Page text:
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    Amen Corner: What's in a Name?

    Patrons overlooking Amen Corner
    Rusty Jarrett/Augusta National
    Patrons watch the action on Amen Corner's 11th hole.

    One of the most well-known stretches of golf celebrates its 55th birthday this year. No introductions are necessary for the trio of holes known as Amen Corner – the par-4 11th, the par-3 12th and the par-5 13th at Augusta National.

    But in 1958, when Herbert Warren Wind coined the term in an article he crafted for Sports Illustrated, few could have predicted the phrase would prove to be as enduring as it has become.

    Here is what Wind wrote: “On the afternoon before the start of the Masters golf tournament, a wonderfully evocative ceremony took place at the farthest reaches of the Augusta National Golf Club down in the Amen Corner where Rae’s Creek intersects the 13th fairway near the tee, then parallels the front edge of the green on the short 12th and finally swirls alongside the 11th green.”

    Wind said he derived the term from a 1930s jazz song titled “Shoutin’ at Amen Corner,” by Milton “Mezz” Mezzrow. Wind’s intention was to reflect golf’s version of baseball’s hot corner or football’s coffin corner. As it turned out, there are some doubts about Wind’s recollection of the song he credited as inspiration. Experts have been unable to locate the recording. There is, however, a song called “Shoutin’ in That Amen Corner,” written by Andy Razaf, recorded by the Dorsey Brothers Orchestra, and sung by Mildred Bailey in 1935.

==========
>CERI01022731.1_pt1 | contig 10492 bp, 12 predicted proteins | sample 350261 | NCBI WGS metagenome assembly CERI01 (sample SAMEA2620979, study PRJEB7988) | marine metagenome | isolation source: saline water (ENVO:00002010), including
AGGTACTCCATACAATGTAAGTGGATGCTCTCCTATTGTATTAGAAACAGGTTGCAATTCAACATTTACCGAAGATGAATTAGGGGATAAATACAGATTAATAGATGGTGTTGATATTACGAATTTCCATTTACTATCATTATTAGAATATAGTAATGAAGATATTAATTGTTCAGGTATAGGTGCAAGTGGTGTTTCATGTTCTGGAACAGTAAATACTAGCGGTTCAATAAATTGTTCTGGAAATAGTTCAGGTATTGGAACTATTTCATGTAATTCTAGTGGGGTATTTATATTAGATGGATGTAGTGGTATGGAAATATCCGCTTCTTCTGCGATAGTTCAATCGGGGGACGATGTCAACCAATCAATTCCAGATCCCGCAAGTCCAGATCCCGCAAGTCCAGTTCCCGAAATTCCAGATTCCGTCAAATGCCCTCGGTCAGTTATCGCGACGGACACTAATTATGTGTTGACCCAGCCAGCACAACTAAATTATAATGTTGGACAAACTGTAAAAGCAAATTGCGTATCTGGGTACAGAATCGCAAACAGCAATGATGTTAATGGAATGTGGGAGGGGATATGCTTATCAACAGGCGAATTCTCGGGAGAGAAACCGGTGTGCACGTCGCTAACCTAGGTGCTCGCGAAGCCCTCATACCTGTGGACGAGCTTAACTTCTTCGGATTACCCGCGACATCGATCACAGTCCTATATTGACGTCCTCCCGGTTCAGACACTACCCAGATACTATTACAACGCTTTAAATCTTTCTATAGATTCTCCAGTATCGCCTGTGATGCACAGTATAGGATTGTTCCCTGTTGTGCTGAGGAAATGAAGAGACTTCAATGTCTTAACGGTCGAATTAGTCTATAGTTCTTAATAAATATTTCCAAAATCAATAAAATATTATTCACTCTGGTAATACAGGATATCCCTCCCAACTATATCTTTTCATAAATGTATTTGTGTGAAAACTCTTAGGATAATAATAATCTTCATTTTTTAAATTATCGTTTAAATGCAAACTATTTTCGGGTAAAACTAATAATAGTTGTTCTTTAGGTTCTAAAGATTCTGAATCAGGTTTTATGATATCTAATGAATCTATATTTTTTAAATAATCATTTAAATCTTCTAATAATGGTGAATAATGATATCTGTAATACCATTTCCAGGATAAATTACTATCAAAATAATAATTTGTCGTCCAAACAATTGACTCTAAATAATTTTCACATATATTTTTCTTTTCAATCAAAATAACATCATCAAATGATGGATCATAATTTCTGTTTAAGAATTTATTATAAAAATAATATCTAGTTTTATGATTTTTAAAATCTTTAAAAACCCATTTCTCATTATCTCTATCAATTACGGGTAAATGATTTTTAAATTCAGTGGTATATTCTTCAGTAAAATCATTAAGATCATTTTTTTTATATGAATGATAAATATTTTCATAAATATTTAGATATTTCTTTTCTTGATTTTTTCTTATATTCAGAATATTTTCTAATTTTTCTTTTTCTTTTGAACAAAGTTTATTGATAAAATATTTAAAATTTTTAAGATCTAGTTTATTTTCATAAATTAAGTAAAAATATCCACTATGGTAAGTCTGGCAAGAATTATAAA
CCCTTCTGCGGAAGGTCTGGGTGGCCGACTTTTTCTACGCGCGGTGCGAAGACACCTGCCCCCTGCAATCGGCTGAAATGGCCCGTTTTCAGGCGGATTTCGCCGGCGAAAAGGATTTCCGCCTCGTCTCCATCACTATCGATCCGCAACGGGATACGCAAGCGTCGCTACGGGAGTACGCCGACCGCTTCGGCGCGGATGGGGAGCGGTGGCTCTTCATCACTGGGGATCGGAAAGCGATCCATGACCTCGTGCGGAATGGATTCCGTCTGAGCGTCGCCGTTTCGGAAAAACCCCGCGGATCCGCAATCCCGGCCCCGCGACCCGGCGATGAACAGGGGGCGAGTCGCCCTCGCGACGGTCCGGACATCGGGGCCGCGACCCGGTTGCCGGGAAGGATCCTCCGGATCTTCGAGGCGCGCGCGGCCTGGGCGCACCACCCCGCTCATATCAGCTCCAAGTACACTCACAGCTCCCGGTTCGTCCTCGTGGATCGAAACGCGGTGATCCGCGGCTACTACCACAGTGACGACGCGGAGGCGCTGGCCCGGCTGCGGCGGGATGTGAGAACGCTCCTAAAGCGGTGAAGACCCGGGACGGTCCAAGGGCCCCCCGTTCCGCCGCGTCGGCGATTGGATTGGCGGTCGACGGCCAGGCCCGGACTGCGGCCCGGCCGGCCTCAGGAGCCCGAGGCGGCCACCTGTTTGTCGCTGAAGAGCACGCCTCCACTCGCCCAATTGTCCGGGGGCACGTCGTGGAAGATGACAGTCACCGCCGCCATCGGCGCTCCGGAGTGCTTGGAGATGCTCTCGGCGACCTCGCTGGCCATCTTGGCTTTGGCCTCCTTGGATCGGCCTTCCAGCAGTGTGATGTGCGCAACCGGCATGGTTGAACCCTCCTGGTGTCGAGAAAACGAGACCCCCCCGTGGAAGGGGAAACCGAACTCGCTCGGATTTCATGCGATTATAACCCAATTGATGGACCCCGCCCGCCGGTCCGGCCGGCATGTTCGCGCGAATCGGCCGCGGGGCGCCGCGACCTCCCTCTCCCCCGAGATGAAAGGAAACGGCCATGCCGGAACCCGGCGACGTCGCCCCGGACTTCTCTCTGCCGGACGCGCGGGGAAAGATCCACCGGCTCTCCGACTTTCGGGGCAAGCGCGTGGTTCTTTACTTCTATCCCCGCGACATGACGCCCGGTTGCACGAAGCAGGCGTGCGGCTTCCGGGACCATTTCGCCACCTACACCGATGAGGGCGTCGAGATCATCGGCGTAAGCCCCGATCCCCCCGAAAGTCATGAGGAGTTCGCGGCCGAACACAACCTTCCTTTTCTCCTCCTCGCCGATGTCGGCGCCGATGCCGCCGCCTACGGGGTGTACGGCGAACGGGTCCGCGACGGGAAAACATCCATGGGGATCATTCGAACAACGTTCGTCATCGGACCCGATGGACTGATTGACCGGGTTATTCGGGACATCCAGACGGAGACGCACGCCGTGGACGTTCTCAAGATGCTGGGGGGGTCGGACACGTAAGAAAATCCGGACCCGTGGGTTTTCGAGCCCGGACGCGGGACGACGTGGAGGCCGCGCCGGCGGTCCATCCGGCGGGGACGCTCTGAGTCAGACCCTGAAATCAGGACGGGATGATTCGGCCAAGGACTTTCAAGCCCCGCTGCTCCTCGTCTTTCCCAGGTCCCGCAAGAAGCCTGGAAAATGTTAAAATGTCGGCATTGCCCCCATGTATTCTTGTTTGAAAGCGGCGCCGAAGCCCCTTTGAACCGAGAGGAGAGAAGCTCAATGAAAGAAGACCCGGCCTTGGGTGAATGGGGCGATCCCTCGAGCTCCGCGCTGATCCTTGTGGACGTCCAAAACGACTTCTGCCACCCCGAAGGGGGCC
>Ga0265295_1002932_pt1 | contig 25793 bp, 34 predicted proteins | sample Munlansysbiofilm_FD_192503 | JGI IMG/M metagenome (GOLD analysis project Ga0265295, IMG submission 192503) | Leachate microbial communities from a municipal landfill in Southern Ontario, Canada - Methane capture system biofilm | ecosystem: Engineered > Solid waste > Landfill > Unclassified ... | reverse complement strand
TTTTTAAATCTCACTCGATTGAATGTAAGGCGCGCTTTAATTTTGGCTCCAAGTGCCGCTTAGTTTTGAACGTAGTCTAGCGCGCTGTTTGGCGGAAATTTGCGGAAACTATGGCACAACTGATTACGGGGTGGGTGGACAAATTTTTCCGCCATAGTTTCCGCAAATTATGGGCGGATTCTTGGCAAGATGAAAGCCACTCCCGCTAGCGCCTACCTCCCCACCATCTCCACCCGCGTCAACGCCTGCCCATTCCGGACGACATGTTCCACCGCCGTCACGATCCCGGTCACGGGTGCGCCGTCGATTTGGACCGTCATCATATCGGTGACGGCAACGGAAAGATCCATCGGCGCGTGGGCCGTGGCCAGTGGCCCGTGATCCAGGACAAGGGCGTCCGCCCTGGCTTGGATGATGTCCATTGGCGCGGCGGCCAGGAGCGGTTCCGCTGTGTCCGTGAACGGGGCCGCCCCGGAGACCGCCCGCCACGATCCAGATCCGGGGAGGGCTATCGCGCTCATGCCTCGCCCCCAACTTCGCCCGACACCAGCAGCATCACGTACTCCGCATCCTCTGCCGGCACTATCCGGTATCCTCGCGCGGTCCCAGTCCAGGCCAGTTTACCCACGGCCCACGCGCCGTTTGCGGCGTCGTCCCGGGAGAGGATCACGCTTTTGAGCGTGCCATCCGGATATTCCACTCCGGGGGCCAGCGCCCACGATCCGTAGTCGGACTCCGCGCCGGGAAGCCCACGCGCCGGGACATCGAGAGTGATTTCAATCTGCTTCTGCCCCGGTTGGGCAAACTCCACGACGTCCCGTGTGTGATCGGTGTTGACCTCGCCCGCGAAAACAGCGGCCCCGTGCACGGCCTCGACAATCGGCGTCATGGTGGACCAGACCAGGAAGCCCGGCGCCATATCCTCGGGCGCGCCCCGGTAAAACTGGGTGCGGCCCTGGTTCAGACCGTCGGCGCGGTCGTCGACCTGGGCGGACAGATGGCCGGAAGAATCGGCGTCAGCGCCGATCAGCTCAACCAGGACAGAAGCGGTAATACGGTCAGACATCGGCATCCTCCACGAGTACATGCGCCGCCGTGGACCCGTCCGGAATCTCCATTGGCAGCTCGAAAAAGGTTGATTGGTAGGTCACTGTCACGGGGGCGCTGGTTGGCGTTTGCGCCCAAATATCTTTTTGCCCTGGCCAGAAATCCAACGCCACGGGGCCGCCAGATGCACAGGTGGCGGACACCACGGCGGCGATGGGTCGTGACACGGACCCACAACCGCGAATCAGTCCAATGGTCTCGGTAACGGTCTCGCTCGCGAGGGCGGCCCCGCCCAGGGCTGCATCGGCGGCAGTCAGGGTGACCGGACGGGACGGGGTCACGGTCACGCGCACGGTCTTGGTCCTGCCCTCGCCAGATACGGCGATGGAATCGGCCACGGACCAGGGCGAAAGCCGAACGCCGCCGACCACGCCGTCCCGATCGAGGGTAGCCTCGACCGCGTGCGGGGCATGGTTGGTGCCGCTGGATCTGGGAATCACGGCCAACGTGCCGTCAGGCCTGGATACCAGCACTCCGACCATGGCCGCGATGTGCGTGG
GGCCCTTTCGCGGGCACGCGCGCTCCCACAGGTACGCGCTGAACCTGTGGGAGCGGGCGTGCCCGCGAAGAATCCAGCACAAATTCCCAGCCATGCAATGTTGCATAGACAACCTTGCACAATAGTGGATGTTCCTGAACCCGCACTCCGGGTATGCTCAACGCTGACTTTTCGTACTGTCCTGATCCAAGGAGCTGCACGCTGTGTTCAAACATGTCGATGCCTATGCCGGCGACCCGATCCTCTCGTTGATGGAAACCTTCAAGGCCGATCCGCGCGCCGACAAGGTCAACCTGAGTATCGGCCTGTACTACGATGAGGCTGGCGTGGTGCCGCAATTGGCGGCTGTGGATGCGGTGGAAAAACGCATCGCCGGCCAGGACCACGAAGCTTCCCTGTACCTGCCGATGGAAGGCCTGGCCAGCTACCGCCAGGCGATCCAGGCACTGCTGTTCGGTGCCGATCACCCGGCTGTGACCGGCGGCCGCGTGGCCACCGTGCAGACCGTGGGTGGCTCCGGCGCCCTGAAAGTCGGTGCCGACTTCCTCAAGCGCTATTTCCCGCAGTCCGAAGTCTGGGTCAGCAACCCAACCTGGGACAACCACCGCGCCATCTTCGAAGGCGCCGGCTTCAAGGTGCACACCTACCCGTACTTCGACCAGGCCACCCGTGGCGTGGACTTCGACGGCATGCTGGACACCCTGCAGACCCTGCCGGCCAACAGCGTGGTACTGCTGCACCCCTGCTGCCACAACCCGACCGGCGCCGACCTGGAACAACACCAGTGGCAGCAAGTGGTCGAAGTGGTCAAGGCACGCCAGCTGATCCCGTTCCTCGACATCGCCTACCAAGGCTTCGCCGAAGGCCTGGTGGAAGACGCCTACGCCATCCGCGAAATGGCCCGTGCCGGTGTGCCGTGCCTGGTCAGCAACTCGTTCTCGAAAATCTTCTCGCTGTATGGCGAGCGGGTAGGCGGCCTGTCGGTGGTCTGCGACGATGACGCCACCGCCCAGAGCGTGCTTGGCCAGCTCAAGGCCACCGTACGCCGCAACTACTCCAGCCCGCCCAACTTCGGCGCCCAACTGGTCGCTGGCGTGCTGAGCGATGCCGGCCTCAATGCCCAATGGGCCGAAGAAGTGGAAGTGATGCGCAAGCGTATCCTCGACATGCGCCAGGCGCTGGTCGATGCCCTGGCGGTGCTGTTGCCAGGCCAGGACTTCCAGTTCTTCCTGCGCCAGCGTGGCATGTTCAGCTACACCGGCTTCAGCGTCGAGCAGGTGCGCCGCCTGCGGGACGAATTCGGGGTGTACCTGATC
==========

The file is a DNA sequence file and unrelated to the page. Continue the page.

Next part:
Amen Corner has been responsible for countless Masters moments, including one that transpired on the final day of play in 1958. Arnold Palmer hit a tee shot at the 12th that embedded in the bank of Rae’s Creek, and a question arose as to whether a local rule would apply.

    With his original ball, Palmer made double bogey. But he also played a second ball, in case rules officials would grant him a free drop. After taking a drop, Palmer got up and down for par. He went on to eagle the 13th and learned two holes later that he was indeed allowed the free drop. Palmer proceeded to win the tournament by one shot over Doug Ford.

    In the final round in 1992, Fred Couples’ tee shot at No. 12 came up short of the green, but surprisingly did not roll back into Rae’s Creek. It clung to the grassy bank instead. Couples made an easy par and went on to win the Masters, his only major title.

    In 2010, Phil Mickelson played the 12th and 13th a combined 4-under par over the weekend and eventually won his third Green Jacket, defeating Lee Westwood by three shots.

    So happy birthday, Amen Corner. History again is waiting.

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    No. 13 Green
    Augusta National/Getty Images
    Couples on Bank in 1992
    Masters Historical Imagery

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